"We wanted to serve [Regent Square]," Cindy DeFlavio says. "The neighborhood and surrounding areas, these are such wonderful communities with wonderful people, and everyone likes to have a local spot."

Cibo is open Monday through Saturday, 5pm to 10pm. BYOB. Reservations are not required, but recommended. 1103 South Braddock Avenue, Regent Square, 15218, 412-871-5923.


Writer: Andrew Moore
Source: Eric Schwarzmeier and Cindy DeFlavio, Cibo Restaurant


Alma Pan-Latin Kitchen opens in Regent Square, creating links to Africa

Alma Pan-Latin Kitchen wants to serve great food, mixed with a little history and culture. The restaurant opened last week in Regent Square, featuring dishes from throughout Latin America and a special emphasis on African-influenced items.

Owner James Wallace says Alma seeks to emphasize and pay homage to those contributions made by Africans in Latin cuisines and cultures.

"The plantain dishes, or these rice and bean dishes, they go all the way back to West Africa," Wallace says. Not every dish will have an overt African influence, he says, but the restaurant will embrace that link which these many different countries share.

The menu includes Colombian arepas, Puerto Rican braised oxtail, and Argentinean grilled skirt steak topped with chimichurri, among dishes from Peru, Cuba, Chile, and elsewhere. Wallace says Alma is also highlighting vegetarian dishes.

"Even though the cultures might be more of an animal based diet, the vegetarian stuff that's there is just phenomenal," Wallace says.

Chef Martin Lamarche is rooted in the Pan-Latin experience himself. Son of a Dominican father, and a Guatemalan mother, he spent several years of his youth in Guatemala City, and many summers in the Dominican Republic.

Lamarche has worked in kitchens throughout the country, including The Inn at Little Washington in Virginia and Restaurant Terra in Nappa Valley.

Alma is Wallace's second restaurant in Pittsburgh. In 2004, Wallace opened the city's first Ethiopian restaurant, Abay, in East Liberty. As with Abay, Wallace says he has opened Alma in part to contribute to the growth of a diverse cultural scene in Pittsburgh.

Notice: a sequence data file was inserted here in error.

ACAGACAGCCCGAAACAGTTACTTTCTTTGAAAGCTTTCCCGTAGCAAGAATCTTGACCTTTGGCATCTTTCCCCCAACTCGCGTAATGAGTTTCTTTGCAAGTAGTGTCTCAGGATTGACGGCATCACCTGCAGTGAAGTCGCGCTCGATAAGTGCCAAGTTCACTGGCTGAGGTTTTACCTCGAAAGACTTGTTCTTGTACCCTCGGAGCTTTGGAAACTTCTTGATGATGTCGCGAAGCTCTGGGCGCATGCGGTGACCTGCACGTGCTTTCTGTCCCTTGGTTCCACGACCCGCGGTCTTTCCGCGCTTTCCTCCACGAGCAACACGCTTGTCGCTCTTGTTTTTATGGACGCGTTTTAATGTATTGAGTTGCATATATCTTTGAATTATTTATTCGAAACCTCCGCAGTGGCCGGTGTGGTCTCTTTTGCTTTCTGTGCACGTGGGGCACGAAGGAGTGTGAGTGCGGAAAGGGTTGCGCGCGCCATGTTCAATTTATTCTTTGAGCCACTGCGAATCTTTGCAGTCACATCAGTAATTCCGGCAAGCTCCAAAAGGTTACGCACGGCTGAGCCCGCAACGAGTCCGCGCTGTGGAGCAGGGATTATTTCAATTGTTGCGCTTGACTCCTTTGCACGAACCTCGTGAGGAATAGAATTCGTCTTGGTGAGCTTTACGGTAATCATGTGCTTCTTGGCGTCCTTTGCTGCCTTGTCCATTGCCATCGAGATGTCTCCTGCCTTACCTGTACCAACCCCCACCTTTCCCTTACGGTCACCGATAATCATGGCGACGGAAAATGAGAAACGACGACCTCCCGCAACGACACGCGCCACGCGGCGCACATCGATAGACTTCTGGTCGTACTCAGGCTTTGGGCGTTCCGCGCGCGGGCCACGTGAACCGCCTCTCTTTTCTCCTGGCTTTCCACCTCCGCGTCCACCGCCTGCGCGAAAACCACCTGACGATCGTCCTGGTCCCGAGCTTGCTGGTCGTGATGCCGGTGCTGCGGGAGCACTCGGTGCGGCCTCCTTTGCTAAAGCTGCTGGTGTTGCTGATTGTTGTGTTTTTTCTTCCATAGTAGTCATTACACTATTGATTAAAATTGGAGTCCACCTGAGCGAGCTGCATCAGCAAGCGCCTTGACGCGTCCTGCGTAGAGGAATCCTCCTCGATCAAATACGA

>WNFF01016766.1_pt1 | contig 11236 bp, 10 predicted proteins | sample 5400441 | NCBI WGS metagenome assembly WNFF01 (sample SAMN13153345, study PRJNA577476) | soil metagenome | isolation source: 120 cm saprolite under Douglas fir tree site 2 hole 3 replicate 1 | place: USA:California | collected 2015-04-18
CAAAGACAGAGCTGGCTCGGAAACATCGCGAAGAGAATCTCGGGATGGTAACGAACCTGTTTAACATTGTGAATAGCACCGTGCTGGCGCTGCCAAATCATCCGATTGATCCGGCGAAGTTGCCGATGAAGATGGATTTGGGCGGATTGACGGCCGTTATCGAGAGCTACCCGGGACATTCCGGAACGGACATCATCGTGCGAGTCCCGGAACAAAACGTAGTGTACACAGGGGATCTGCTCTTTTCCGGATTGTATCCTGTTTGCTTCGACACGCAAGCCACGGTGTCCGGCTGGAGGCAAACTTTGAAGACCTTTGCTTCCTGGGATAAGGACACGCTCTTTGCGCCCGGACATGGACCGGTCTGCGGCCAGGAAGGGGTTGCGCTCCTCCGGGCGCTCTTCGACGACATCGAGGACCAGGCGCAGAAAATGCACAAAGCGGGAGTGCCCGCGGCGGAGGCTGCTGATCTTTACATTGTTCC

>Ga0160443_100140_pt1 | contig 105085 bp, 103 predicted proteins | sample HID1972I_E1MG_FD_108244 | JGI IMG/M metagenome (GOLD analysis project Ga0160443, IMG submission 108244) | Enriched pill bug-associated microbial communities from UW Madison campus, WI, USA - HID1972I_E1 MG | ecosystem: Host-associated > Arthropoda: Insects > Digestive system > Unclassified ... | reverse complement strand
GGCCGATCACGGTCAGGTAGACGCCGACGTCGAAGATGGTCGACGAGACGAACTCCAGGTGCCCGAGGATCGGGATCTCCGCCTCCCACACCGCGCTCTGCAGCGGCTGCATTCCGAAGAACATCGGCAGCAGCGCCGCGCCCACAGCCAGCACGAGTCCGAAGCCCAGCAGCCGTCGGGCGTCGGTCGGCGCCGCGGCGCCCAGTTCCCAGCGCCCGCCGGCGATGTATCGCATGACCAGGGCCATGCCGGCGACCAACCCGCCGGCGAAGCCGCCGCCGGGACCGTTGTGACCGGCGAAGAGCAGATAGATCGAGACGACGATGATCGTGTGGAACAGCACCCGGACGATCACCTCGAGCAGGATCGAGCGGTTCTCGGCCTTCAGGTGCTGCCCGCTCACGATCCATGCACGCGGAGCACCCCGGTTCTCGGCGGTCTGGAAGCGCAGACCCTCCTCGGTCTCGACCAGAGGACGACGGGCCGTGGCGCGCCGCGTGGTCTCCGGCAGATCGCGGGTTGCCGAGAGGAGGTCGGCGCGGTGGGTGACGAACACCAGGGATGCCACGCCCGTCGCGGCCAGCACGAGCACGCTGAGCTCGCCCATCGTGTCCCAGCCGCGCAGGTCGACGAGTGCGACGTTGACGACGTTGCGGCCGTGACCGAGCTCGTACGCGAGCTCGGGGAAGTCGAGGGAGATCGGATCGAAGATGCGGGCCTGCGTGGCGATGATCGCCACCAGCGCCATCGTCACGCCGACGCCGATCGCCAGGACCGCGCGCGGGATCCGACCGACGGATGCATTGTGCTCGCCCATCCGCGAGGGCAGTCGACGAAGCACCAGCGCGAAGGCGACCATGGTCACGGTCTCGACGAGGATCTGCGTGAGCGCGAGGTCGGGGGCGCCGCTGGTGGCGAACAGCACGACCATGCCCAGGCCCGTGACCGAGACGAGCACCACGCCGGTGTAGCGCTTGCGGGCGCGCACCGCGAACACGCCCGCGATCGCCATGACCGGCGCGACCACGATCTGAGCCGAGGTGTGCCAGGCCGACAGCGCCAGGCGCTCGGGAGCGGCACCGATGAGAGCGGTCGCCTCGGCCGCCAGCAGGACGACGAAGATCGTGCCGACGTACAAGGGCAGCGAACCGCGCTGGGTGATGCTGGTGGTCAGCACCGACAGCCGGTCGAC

In July, Wallace plans to open a smaller cantina adjacent to Alma. The cantina will feature Latin American mixed drinks like mojitos and caipirinha, beers from throughout the region, and local brews on tap.


Alma Pan-Latin Kitchen, 7600 and 7606 Forbes Ave, Regent Square, 412-727-6320

Writer: Andrew Moore
Source: James Wallace

Nine Mile Run Watershed Association puts to work $50K grant

Nine Mile Run Watershed Association (NMRWA) has received a $50,000 grant from Aquarius Spring, a Coca-Cola brand that is providing grants to community watershed organizations in 10 national markets.

This grant will aid in NMRWA's goal of restoring and protecting the Nine Mile Run Watershed through demonstration projects, advocacy and citizen engagement, including community clean-up events and the Rain Barrel Initiative, which is now about halfway to its goal of placing 4,000 rain barrels at homes around the watershed by the end of 2010.

The 6.5-square-mile watershed underwent a $7.7 million ecosystem restoration in 2006. It spans Edgewood and Wilkinsburg, portions of Swissvale and some areas in Pittsburgh, including parts of Point Breeze, Squirrel Hill and all of Frick Park, where NMRWA is holding events this week in partnership with Aquarius Spring.

On Saturday, volunteers did a "stream sweep" in Lower Frick Park, clearing away debris that's washed into the watershed as a result of recent storms.

"What people don't realize is that when you see litter in the stream, it's not necessarily because people are littering in the park," says Executive Director Brenda Smith. "Anything that's on the street anywhere near the watershed in heavy rain is going to be washed into the sewer and then directly into Nine Mile Run."